An additional factor that one must consider is technological path dependency and the impact of previous outcomes (e.g., the cloud wars, AI chip investments) on the course of future events. Modern, complex technologies often operate within a regime of increasing returns to adoption, in that the more a technology is adopted, the more beneficial and entrenched it becomes[vi]. Within this context, small historical events can have a strong influence in which technology ultimately becomes dominant, despite the potential advantages of competing technologies. This results from several reinforcing mechanisms such as learning effects, coordination effects, and adaptive expectations that make switching to another technology costly and complex. Moreover, the transition of enterprise-scale generative AI from R&D to commercialized product with business and operational value is intertwined with cloud infrastructure dominance[vii]. This is necessitated by the need for a common set of capabilities coupled with large scale computational resources. To provide such capabilities, hyperscalers have seamlessly integrated cloud infrastructure, models, and applications into the cloud AI stack — accelerating the creation of complementary assets. It is through the lens of these considerations that the developments in generative AI are examined.

III. ChatGPT: The Shot Heard Around the World

The emergence of ChatGPT in November 2022 sent a clear signal that large language models (LLMs) had practical, commercial application on a broad scale. Within weeks, the term generative AI was known across generations of users, technical and non-technical alike. Even more profound was the realization by other participants in the market that they needed to either initiate or significantly accelerate their own efforts to deliver generative AI capability. This marked the transition from Phase 2: Technical Feasibility to Phase 3: Creating the Market. From there, the race was on.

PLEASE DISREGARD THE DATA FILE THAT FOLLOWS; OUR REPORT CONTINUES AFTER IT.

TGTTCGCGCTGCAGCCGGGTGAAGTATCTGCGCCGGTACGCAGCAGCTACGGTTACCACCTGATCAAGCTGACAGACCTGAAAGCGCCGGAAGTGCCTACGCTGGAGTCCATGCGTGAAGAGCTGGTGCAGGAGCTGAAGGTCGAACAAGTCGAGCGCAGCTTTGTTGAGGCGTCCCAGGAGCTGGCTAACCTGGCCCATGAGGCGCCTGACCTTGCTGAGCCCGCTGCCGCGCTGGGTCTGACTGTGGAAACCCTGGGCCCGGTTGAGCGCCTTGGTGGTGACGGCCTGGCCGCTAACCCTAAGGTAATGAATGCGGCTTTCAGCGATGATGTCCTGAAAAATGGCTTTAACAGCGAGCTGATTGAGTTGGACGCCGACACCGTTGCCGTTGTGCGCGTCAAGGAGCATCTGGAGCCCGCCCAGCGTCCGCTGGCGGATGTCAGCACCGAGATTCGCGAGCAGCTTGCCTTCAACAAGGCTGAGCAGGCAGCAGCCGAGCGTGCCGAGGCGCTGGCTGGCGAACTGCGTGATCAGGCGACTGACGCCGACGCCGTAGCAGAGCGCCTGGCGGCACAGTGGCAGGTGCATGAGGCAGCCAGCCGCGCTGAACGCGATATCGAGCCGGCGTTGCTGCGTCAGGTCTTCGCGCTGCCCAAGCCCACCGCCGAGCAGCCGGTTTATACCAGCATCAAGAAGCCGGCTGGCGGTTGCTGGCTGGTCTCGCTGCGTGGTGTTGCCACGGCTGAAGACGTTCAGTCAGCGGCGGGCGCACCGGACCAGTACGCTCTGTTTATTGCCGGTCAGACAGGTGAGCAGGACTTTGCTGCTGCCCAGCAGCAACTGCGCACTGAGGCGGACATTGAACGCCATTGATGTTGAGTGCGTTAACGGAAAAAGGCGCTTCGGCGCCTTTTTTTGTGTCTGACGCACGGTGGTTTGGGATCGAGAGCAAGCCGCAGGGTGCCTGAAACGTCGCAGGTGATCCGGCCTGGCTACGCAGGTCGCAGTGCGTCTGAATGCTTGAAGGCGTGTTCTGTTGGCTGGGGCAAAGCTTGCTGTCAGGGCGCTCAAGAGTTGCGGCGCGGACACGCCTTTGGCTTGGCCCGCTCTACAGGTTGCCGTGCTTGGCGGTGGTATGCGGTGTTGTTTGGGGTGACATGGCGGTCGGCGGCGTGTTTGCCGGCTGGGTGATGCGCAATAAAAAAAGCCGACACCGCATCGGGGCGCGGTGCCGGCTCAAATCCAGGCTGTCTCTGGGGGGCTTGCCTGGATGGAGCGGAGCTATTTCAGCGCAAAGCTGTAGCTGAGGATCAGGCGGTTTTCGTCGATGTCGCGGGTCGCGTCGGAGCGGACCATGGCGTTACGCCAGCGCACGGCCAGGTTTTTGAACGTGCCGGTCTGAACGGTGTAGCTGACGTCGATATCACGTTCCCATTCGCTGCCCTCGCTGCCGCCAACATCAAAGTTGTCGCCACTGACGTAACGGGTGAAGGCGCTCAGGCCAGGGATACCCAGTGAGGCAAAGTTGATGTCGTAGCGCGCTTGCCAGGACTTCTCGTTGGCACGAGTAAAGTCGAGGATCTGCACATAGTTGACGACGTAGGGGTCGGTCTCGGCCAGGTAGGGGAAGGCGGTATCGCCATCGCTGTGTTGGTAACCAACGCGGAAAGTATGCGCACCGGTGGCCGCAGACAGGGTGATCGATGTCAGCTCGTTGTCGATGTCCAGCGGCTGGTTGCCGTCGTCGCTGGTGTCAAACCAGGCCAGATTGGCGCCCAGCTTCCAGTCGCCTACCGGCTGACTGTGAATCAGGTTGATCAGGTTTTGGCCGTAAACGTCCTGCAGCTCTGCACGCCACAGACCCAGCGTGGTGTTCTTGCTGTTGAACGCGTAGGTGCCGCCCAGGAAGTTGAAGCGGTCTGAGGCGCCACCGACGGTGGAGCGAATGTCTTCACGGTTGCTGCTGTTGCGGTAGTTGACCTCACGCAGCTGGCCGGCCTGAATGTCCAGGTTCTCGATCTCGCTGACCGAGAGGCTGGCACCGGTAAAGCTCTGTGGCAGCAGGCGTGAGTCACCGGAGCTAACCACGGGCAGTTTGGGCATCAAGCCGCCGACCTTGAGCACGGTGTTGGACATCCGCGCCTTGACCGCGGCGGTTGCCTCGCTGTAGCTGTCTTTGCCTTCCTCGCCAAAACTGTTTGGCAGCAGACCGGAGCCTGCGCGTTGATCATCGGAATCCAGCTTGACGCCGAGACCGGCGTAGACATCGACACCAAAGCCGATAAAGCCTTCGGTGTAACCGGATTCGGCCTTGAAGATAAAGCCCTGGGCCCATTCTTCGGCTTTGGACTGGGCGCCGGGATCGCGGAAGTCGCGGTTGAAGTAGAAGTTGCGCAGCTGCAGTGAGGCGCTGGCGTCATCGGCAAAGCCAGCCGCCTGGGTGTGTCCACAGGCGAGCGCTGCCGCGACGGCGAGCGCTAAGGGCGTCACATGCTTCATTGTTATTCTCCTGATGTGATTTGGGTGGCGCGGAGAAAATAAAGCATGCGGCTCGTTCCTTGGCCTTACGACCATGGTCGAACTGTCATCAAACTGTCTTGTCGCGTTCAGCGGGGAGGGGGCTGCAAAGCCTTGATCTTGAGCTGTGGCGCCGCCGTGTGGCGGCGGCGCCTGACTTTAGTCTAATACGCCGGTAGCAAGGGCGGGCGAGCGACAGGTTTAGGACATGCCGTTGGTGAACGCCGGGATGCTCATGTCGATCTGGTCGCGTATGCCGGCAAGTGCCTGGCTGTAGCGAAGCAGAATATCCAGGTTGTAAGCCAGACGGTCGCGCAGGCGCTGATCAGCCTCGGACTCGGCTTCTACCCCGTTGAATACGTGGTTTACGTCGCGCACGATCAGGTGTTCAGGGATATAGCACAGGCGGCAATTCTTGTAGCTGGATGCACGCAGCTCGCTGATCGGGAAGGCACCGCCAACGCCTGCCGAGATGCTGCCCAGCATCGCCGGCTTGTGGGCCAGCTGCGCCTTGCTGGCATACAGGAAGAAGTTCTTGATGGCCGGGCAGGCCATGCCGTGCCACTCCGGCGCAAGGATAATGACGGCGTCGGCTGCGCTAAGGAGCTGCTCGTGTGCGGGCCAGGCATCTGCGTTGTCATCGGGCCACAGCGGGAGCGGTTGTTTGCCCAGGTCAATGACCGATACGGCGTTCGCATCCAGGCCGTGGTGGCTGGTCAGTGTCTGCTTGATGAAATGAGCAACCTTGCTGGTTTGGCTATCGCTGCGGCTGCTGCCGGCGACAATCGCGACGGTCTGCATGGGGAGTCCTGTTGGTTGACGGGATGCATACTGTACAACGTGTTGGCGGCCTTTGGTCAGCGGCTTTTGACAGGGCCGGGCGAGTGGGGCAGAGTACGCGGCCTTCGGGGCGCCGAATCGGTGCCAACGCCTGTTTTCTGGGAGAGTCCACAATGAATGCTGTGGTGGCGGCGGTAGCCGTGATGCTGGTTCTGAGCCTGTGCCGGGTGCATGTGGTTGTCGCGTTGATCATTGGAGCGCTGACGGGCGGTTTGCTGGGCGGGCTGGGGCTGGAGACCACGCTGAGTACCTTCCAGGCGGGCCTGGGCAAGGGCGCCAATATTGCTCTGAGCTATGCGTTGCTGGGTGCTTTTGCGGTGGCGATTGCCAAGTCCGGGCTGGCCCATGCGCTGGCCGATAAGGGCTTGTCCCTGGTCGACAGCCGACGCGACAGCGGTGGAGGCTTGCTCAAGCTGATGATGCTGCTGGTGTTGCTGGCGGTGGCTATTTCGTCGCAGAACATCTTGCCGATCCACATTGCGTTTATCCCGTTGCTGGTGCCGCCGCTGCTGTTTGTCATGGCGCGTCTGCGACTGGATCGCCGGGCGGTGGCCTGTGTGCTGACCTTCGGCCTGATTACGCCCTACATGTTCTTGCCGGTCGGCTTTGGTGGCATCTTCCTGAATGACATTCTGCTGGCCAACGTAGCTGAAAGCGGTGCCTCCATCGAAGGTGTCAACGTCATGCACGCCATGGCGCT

In fairly quick succession, major technology providers began releasing their own generative AI platforms and associated models (e.g., Meta AI — February 2023, AWS Bedrock — April 2023, Palantir Artificial Intelligence Platform — April 2023, Google Vertex AI — June 2023, IBM — July 2023). Where technology and technological talent were of greatest importance in proving technical feasibility, this has given way to strategic maneuvering as firms work to position themselves for growth with a focus on building up the installed user base, developing complementary assets and ecosystems, and enhancing networking effects. This is leading to the current period of rapid expansion of strategic partnerships across hyperscaler ecosystems and with key AI providers as organizations seek to form the alliances that will help them weather the decisive battle for dominance. We are also seeing hyperscalers leverage their existing cloud infrastructure assets to pull their generative AI assets through regulatory hurdles at an accelerated pace in niche markets with little to no competition.